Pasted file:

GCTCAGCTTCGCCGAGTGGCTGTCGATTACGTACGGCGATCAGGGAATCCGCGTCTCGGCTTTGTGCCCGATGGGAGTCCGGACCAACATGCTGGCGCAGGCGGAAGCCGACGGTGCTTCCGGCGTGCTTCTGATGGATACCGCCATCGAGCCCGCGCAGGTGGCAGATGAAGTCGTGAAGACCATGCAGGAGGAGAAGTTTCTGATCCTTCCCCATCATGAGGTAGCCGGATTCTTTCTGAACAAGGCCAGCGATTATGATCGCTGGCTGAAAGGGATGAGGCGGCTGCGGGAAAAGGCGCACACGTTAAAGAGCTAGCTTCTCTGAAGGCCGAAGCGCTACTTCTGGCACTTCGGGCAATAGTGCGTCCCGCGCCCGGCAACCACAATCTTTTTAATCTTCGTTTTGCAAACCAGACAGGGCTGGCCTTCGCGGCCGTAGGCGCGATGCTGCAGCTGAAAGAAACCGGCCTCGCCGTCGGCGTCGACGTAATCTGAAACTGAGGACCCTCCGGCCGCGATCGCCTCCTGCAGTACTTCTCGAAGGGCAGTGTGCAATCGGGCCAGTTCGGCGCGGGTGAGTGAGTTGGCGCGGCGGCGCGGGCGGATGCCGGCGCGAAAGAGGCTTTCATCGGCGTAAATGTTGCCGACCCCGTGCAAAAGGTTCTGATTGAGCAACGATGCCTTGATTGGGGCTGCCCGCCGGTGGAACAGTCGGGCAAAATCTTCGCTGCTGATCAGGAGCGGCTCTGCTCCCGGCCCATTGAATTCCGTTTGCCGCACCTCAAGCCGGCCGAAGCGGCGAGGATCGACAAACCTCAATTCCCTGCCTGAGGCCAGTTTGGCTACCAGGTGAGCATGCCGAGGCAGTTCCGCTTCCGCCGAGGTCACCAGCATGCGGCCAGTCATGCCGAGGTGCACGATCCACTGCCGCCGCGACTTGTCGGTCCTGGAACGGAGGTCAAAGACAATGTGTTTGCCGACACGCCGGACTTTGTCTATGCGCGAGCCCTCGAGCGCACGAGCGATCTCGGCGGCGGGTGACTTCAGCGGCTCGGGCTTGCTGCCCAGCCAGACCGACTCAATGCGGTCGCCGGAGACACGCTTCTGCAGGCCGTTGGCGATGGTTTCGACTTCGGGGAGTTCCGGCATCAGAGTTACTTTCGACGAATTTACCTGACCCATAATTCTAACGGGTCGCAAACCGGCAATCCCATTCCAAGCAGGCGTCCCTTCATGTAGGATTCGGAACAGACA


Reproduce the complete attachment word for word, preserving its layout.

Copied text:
GCTCAGCTTCGCCGAGTGGCTGTCGATTACGTACGGCGATCAGGGAATCCGCGTCTCGGCTTTGTGCCCGATGGGAGTCCGGACCAACATGCTGGCGCAGGCGGAAGCCGACGGTGCTTCCGGCGTGCTTCTGATGGATACCGCCATCGAGCCCGCGCAGGTGGCAGATGAAGTCGTGAAGACCATGCAGGAGGAGAAGTTTCTGATCCTTCCCCATCATGAGGTAGCCGGATTCTTTCTGAACAAGGCCAGCGATTATGATCGCTGGCTGAAAGGGATGAGGCGGCTGCGGGAAAAGGCGCACACGTTAAAGAGCTAGCTTCTCTGAAGGCCGAAGCGCTACTTCTGGCACTTCGGGCAATAGTGCGTCCCGCGCCCGGCAACCACAATCTTTTTAATCTTCGTTTTGCAAACCAGACAGGGCTGGCCTTCGCGGCCGTAGGCGCGATGCTGCAGCTGAAAGAAACCGGCCTCGCCGTCGGCGTCGACGTAATCTGAAACTGAGGACCCTCCGGCCGCGATCGCCTCCTGCAGTACTTCTCGAAGGGCAGTGTGCAATCGGGCCAGTTCGGCGCGGGTGAGTGAGTTGGCGCGGCGGCGCGGGCGGATGCCGGCGCGAAAGAGGCTTTCATCGGCGTAAATGTTGCCGACCCCGTGCAAAAGGTTCTGATTGAGCAACGATGCCTTGATTGGGGCTGCCCGCCGGTGGAACAGTCGGGCAAAATCTTCGCTGCTGATCAGGAGCGGCTCTGCTCCCGGCCCATTGAATTCCGTTTGCCGCACCTCAAGCCGGCCGAAGCGGCGAGGATCGACAAACCTCAATTCCCTGCCTGAGGCCAGTTTGGCTACCAGGTGAGCATGCCGAGGCAGTTCCGCTTCCGCCGAGGTCACCAGCATGCGGCCAGTCATGCCGAGGTGCACGATCCACTGCCGCCGCGACTTGTCGGTCCTGGAACGGAGGTCAAAGACAATGTGTTTGCCGACACGCCGGACTTTGTCTATGCGCGAGCCCTCGAGCGCACGAGCGATCTCGGCGGCGGGTGACTTCAGCGGCTCGGGCTTGCTGCCCAGCCAGACCGACTCAATGCGGTCGCCGGAGACACGCTTCTGCAGGCCGTTGGCGATGGTTTCGACTTCGGGGAGTTCCGGCATCAGAGTTACTTTCGACGAATTTACCTGACCCATAATTCTAACGGGTCGCAAACCGGCAATCCCATTCCAAGCAGGCGTCCCTTCATGTAGGATTCGGAACAGACA